For many years now, my wife has expressed interest in visiting the Spanish city of Toledo. Although she’s not much of an art aficionado, if you ever ask her who her favorite painter is, she’ll reliably respond “El Greco”. So when we saw on the news that there was a big exhibition to celebrate the quadricentenary of El Greco’s death in 1614 (yesterday, April 7, was the actual date), in which his greatest works would be shipped from museums around the world to Toledo, it was not a matter of if, but when we would go. When we got an opportunity to leave the kids with my in-laws, we took it!
We set out on Friday afternoon â€“ I picked Marga up directly at work â€“ and we drove the five hours and twenty minutes down just south of Madrid to Toledo. This was our first usage of the internet lodging service, Airbnb, which I’ve been curious about and wanting to use for some time. Marga had come to me to tell me that all the hotels she could find were pretty expensive, so I went directly to airbnb.com and typed in Toledo, and the very first listing was a fellow named JosÃ© who had a room to rent for 31â‚¬/night, for any number of people, right smack dab in the center of the old town.
Upon arrival, we would learn that the building used to be a university dormitory, and it feels very “institutional” â€“ creepily so, even â€“ with wider stairways and halls than a house or hotel would have. The first night we had the whole third floor to ourselves, staying in one of four or five rooms. Nothing about it was luxurious, but it was clean and warm and just what we needed. As I stated in my review on Airbnb, I would definitely stay there again, and recommend it to others. Having your lodging in the very center of town is very useful, and several times we chose to buy something and take it up to the room between tourist activities.
This was the view from our room on the third floor. View large.
Probably the most uncomfortable thing about Toledo is also a big source of its charm. All the parking is outside the city walls, and then you’ve got a pretty steep climb to get up into the well fortified city. We parked at the bus station and carried all our stuff up a solid fifteen minute walk that was steeply uphill the entire way. But, once you’re inside the city, the lack of traffic really adds to the impression that you’ve traveled back in time.
What Toledo is known for
Toledo is probably most famous for it’s period of La Convivencia, in which Christians, Muslims and Jews all occupied the city (and a good part of Spain) in relative peace. There was a very prominent Jewish Quarter, which made up a good part of the central city. As with most of Spain, the dominance of The Catholic Church was very omnipresent. When we asked our tour guide why there wasn’t a Muslim Quarter, she gave the excuse that, really, if you look at the architecture, the whole city is very moorish. I agree, but there was much more emphasis on the history of the Jewish and Christian presence. We did enjoy the mosque that we visited, however.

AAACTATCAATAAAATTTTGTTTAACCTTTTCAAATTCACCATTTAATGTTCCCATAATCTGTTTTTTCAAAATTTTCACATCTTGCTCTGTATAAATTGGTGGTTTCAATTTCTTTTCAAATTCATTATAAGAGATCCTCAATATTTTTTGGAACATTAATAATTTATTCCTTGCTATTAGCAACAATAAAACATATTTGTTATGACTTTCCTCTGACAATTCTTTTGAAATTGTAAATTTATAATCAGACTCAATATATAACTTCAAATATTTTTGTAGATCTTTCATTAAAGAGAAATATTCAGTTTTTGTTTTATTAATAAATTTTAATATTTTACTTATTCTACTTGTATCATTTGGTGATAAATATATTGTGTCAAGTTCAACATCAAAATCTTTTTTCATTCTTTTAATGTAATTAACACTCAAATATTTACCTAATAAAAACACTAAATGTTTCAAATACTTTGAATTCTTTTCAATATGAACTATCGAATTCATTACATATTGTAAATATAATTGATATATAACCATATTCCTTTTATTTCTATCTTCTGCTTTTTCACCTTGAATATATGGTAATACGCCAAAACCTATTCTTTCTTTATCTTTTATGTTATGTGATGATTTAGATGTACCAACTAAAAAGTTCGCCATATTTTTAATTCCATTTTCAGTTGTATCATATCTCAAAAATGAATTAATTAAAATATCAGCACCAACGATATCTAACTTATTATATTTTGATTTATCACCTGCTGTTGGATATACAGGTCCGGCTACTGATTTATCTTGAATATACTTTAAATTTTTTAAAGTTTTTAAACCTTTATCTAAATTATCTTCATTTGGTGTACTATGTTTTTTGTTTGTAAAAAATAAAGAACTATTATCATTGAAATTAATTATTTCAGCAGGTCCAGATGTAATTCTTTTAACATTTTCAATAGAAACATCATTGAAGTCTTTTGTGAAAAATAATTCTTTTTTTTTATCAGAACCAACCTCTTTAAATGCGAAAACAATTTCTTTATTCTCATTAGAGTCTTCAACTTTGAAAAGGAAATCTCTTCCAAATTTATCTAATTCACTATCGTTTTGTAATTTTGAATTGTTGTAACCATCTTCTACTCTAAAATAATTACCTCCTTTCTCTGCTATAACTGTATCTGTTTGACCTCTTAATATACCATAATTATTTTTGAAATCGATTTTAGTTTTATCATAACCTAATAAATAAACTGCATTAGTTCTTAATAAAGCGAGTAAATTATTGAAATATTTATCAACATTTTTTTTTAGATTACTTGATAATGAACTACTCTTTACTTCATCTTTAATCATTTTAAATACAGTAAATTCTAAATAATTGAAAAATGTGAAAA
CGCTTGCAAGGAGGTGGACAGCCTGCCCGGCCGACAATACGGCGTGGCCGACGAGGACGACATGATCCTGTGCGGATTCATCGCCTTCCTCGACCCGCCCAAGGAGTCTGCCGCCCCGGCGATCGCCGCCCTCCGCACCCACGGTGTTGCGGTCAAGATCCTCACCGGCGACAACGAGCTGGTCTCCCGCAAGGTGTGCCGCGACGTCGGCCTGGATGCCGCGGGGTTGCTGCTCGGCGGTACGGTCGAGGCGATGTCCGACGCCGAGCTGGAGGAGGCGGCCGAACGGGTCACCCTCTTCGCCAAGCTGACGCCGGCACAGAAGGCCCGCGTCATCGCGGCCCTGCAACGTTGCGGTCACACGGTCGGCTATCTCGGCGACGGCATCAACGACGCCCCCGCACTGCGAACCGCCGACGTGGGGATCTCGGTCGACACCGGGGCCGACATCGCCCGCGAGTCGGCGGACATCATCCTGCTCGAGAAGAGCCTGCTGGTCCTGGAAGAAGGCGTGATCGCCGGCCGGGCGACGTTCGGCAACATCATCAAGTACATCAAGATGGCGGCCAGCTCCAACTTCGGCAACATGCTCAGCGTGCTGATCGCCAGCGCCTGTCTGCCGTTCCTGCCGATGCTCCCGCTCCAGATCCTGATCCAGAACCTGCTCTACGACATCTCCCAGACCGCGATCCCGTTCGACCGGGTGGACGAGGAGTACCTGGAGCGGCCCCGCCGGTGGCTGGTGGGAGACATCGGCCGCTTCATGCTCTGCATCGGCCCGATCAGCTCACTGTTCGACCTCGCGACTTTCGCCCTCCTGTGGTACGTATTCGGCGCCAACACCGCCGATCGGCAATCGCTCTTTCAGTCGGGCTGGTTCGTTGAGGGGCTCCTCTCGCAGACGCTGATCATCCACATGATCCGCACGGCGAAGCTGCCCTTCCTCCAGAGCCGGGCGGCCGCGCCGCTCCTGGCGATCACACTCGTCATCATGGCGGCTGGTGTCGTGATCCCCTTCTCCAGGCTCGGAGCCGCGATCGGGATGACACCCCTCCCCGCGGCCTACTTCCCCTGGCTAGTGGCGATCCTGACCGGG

Industrially, Toledo is famous for its metallurgy, specifically with steel swords. If you like swords, you’ve got to go to Toledo; every other shop is a swordmonger. I found it humorous that the sword industry has found it lucrative to follow Hollywood. There are many, many replicas of swords from The Lord of the Rings, and with more emphasis now, The Hobbit. Pretty much anything that is popular on the screen that involves blades was represented. Game of Thrones had a good representation. When I returned home, the first thing someone who knew where I’d gone asked me was, “Did you buy a sword?”
My wife and I don’t care much for weapons, but we do love history and the romance of walking in really old places, which is what really made us fall in love with Toledo. If you love walking down old cobblestone streets that are several (perhaps a dozen) centuries old, then Toledo will charm your socks off. The street structure is very much like labyrinth, organically grown without any imposed organization. Some of them are so narrow that I joked that some Americans might not be able to fit down them, and everywhere you look, there’s a dark nook or alley to investigate. It was enchanting!